Lysophophatidylcholine species are significantly increased in response to vitamin E supplementation

The intensity of lysoPC species were increased varyingly; 22:6 (29%), 20:3 (21%), 18:0 (8%), 18:1 (7.5%), 18:2 (4.5%), and 16:0 (4%). LysoPC are products of phospholipid metabolism formed predominantly through the action of phospholipase A2 (PLA2) activity on biological membranes, but also through Lecithin Cholesterol Acyl Transferase (LCAT) activity between lipoproteins, and during the oxidative modification of LDL [32]. When LysoPC are formed there is a loss of a fatty acid molecule and so one might expect levels of nonesterified fatty acids (NEFA) to increase in the plasma. We measured NEFA in pre and post samples and found NEFA to be increased non-significantly following vitamin E supplementation (0.189 ± 0.08 mmol/L in pre vs 0.202 ± 0.11 mmol/L in post). LysoPC have specific actions and are not simply a consequence of phospholipid metabolism. LysoPC have pro-inflammatory activity, having the ability to activate a variety of cell lines and this activation has been shown to be dependent on the acyl chain length, with saturated species being the most effective [33]. LysoPC are mediators of endothelial function [32], capable of inducing endothelial dysfunction, platelet activation [34], and migration of smooth muscle cells [35]. Some of these lysoPC actions appear to be mediated through signal-regulated kinases [34], the release of growth factors [35] and through binding to specific receptors [32]. A release of lysoPC following vitamin E supplementation would suggest a general pro-inflammatory response, however vitamin E is thought to have anti-inflammatory properties. Vitamin E has been shown to attenuate the pro-inflammatory action of lysoPC in various cell culture studies [34-36]. For example, a recent study in high cardiovascular risk subjects demonstrated an overall anti-inflammatory effect following long-term vitamin E supplementation [10]. Opposing roles for vitamin E can occur; the simultaneous potentiation of PLA2 activity but inhibition of COX activity favoured production of vasodilator prostanoids in endothelial cells [37], and this may provide an overall beneficial effect in certain tissues and provide an explanation for these contradictory findings.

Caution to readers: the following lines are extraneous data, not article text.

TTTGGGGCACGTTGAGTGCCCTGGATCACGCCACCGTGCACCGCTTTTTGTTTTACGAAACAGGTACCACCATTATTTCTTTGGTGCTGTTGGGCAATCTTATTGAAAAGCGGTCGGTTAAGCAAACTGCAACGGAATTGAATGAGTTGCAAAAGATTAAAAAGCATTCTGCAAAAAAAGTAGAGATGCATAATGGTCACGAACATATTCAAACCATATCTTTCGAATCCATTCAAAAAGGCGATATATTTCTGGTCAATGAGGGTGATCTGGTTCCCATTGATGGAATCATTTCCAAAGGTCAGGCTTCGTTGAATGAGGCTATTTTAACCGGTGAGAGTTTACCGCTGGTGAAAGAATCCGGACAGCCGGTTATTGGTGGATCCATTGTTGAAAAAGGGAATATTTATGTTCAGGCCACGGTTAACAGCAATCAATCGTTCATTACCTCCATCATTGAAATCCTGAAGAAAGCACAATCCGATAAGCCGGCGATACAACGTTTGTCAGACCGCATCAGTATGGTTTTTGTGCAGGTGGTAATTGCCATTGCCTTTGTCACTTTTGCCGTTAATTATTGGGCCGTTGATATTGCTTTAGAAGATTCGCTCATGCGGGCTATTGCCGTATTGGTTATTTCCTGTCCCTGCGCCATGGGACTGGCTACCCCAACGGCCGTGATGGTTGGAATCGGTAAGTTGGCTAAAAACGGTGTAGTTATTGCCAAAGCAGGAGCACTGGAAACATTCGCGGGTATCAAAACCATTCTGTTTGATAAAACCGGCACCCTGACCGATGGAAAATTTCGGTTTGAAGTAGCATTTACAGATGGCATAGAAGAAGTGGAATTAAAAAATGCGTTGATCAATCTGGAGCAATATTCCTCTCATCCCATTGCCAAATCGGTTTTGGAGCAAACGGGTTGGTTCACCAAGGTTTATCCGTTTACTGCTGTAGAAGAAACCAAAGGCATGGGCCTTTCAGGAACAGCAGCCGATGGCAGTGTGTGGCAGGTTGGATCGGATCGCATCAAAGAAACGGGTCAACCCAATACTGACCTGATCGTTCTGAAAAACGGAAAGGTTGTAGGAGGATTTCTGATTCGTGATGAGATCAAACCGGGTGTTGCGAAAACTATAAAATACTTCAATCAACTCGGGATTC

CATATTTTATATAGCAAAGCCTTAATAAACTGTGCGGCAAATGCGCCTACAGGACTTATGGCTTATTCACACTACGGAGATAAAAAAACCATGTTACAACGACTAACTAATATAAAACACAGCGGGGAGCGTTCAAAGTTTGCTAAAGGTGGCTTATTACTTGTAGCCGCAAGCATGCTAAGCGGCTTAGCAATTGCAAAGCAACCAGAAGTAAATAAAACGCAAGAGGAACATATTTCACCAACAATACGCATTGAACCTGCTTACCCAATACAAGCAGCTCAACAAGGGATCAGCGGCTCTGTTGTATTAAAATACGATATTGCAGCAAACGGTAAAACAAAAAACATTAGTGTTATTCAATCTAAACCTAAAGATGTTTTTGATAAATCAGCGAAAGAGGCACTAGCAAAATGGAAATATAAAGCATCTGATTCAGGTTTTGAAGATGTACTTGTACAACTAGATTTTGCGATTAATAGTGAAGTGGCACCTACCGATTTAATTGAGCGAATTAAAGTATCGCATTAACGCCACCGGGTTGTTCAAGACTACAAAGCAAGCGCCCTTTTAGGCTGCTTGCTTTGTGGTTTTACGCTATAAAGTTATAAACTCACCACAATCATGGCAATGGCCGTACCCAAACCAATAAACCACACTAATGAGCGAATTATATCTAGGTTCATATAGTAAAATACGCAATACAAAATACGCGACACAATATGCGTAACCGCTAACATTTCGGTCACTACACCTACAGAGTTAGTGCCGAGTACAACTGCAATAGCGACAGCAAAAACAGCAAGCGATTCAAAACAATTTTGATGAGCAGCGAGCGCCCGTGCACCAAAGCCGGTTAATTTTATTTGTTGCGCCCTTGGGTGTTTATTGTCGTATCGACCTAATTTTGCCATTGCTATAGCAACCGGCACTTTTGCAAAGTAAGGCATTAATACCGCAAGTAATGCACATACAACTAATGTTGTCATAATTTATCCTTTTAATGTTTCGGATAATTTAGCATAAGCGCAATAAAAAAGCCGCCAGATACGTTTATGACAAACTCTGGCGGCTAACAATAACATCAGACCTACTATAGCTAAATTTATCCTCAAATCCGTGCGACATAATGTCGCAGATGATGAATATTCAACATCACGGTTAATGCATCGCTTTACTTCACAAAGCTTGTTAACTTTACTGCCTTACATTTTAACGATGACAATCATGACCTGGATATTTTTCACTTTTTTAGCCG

It is interesting to note that impaired vitamin E regulation appears to play a role in glucose control through unknown mechanisms [7]. The finding that lysoPC are involved in both adipocyte glucose uptake [38] and glucose-dependent insulin secretion [39], and that lyso-PC have been shown to be potential biomarkers of type 2 diabetes [40] does link these various lines of evidence and warrants further study.

Potential mechanisms of raised lysophosphatidylcholines